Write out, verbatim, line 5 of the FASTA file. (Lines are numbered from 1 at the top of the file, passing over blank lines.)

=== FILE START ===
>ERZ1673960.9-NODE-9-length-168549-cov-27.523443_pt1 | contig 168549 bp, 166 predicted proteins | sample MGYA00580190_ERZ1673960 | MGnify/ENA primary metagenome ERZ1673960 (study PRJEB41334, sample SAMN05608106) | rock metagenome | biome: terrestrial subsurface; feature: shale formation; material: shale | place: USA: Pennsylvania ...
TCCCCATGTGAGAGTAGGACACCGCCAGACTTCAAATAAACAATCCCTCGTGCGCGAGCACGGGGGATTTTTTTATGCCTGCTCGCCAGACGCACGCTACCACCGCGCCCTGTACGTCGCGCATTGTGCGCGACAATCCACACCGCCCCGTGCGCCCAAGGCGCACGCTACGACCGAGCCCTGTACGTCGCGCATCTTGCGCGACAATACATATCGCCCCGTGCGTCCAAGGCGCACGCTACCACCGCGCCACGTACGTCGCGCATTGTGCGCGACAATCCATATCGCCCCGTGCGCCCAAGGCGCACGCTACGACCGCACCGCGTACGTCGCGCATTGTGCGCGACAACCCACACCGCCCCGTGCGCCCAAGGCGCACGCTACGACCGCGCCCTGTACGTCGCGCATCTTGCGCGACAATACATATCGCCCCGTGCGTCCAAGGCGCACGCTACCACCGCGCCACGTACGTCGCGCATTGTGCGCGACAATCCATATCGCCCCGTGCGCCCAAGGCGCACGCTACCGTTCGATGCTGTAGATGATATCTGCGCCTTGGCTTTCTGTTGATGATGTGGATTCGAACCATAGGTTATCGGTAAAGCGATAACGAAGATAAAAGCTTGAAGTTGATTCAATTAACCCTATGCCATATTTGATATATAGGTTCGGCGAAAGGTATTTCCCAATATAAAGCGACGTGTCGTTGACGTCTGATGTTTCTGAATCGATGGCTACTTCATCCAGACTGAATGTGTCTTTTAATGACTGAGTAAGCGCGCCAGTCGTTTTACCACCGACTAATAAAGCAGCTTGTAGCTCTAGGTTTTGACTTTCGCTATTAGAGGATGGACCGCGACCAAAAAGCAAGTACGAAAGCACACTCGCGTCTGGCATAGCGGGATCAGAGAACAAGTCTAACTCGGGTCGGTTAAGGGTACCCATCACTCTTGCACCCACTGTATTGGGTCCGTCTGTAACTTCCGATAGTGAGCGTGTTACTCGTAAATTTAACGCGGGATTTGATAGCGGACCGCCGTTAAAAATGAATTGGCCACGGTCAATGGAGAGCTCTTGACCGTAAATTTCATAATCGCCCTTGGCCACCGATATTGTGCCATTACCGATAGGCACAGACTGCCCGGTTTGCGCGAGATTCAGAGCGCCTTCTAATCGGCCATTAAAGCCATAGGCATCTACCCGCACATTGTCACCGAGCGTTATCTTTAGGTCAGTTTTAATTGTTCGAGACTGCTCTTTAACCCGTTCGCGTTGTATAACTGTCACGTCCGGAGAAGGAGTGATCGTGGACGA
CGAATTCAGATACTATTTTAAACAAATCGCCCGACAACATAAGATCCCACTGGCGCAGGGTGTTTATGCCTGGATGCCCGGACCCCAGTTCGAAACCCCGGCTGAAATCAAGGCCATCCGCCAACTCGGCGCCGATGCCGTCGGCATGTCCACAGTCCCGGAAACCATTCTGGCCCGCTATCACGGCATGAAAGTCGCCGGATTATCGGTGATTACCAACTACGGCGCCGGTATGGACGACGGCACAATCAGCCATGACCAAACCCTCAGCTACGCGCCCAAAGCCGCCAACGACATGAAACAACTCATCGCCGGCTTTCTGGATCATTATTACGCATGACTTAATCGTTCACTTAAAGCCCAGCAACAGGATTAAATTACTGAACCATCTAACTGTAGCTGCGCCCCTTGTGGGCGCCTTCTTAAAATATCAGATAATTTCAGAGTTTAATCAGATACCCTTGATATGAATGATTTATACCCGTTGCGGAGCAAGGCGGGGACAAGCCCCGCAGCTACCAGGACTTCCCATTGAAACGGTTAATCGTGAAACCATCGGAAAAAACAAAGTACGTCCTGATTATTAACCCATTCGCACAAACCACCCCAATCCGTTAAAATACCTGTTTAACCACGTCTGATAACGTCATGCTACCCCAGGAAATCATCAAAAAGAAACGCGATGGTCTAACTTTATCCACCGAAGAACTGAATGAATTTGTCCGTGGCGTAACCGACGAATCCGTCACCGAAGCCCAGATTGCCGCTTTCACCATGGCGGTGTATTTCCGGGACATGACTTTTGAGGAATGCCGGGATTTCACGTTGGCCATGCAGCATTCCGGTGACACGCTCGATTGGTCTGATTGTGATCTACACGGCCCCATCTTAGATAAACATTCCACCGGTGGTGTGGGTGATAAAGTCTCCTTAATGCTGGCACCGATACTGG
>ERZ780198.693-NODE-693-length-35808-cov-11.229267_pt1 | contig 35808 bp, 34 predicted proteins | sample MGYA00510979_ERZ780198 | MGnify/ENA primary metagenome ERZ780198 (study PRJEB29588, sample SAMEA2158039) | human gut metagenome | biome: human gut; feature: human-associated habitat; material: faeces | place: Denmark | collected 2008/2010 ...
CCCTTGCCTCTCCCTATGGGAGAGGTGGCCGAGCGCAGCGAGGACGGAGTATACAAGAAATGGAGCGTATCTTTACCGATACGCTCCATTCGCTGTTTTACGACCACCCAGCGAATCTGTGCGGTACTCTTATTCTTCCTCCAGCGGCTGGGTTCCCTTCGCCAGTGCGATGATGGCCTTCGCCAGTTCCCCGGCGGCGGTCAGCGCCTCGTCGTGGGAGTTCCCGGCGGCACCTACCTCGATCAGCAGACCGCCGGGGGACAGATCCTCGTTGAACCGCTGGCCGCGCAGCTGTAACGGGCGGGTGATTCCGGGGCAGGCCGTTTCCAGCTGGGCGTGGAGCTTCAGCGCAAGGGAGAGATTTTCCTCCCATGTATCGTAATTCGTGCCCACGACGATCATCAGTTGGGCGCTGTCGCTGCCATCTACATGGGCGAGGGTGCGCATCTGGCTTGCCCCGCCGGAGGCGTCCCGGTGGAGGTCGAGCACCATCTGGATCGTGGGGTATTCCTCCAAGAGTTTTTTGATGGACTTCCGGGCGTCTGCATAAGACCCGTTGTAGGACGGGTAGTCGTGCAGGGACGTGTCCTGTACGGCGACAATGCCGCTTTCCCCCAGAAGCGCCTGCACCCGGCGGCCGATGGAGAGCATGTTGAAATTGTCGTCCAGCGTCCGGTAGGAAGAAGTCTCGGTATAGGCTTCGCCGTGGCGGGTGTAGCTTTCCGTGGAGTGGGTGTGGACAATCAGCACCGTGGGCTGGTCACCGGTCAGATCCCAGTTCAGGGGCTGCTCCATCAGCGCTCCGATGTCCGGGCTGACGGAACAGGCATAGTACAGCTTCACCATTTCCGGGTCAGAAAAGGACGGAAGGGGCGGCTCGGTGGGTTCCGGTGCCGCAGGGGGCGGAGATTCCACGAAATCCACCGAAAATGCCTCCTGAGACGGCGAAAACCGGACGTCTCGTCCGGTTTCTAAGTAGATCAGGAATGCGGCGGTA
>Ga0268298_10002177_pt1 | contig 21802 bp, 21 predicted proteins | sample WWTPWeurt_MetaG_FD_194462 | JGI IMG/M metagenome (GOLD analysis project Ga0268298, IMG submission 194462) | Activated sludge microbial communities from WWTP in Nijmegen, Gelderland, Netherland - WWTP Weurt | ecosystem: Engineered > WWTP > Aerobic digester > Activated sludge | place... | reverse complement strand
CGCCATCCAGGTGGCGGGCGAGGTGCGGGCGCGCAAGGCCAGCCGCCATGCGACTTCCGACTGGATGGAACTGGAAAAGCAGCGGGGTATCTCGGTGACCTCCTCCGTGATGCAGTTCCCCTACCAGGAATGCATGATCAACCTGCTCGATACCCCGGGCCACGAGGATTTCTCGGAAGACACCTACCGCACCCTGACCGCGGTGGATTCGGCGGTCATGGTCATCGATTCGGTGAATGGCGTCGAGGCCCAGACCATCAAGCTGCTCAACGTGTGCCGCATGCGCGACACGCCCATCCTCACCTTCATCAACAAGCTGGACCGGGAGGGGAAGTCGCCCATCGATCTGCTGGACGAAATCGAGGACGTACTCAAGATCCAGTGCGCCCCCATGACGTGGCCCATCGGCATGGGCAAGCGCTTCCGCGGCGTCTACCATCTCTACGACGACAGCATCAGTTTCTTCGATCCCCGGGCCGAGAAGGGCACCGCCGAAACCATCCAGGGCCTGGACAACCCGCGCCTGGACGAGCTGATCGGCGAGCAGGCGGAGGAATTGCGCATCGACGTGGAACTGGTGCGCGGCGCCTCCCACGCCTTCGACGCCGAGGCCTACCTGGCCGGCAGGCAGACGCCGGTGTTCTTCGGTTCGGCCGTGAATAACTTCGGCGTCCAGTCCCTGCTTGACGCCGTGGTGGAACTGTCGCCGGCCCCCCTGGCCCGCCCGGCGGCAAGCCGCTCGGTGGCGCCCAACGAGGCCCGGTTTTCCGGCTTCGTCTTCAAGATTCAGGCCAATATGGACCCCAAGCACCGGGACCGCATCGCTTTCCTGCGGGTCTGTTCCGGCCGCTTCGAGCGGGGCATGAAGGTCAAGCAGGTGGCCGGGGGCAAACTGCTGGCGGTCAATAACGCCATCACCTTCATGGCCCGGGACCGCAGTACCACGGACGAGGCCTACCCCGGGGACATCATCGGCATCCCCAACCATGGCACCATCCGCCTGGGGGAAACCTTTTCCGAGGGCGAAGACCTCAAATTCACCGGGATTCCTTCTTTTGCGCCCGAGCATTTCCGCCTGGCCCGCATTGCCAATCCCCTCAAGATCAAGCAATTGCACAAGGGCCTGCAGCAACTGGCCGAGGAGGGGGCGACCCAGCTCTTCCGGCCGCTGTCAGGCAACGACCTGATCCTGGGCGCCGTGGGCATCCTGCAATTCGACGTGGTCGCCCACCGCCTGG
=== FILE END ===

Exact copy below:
CCCTTGCCTCTCCCTATGGGAGAGGTGGCCGAGCGCAGCGAGGACGGAGTATACAAGAAATGGAGCGTATCTTTACCGATACGCTCCATTCGCTGTTTTACGACCACCCAGCGAATCTGTGCGGTACTCTTATTCTTCCTCCAGCGGCTGGGTTCCCTTCGCCAGTGCGATGATGGCCTTCGCCAGTTCCCCGGCGGCGGTCAGCGCCTCGTCGTGGGAGTTCCCGGCGGCACCTACCTCGATCAGCAGACCGCCGGGGGACAGATCCTCGTTGAACCGCTGGCCGCGCAGCTGTAACGGGCGGGTGATTCCGGGGCAGGCCGTTTCCAGCTGGGCGTGGAGCTTCAGCGCAAGGGAGAGATTTTCCTCCCATGTATCGTAATTCGTGCCCACGACGATCATCAGTTGGGCGCTGTCGCTGCCATCTACATGGGCGAGGGTGCGCATCTGGCTTGCCCCGCCGGAGGCGTCCCGGTGGAGGTCGAGCACCATCTGGATCGTGGGGTATTCCTCCAAGAGTTTTTTGATGGACTTCCGGGCGTCTGCATAAGACCCGTTGTAGGACGGGTAGTCGTGCAGGGACGTGTCCTGTACGGCGACAATGCCGCTTTCCCCCAGAAGCGCCTGCACCCGGCGGCCGATGGAGAGCATGTTGAAATTGTCGTCCAGCGTCCGGTAGGAAGAAGTCTCGGTATAGGCTTCGCCGTGGCGGGTGTAGCTTTCCGTGGAGTGGGTGTGGACAATCAGCACCGTGGGCTGGTCACCGGTCAGATCCCAGTTCAGGGGCTGCTCCATCAGCGCTCCGATGTCCGGGCTGACGGAACAGGCATAGTACAGCTTCACCATTTCCGGGTCAGAAAAGGACGGAAGGGGCGGCTCGGTGGGTTCCGGTGCCGCAGGGGGCGGAGATTCCACGAAATCCACCGAAAATGCCTCCTGAGACGGCGAAAACCGGACGTCTCGTCCGGTTTCTAAGTAGATCAGGAATGCGGCGGTA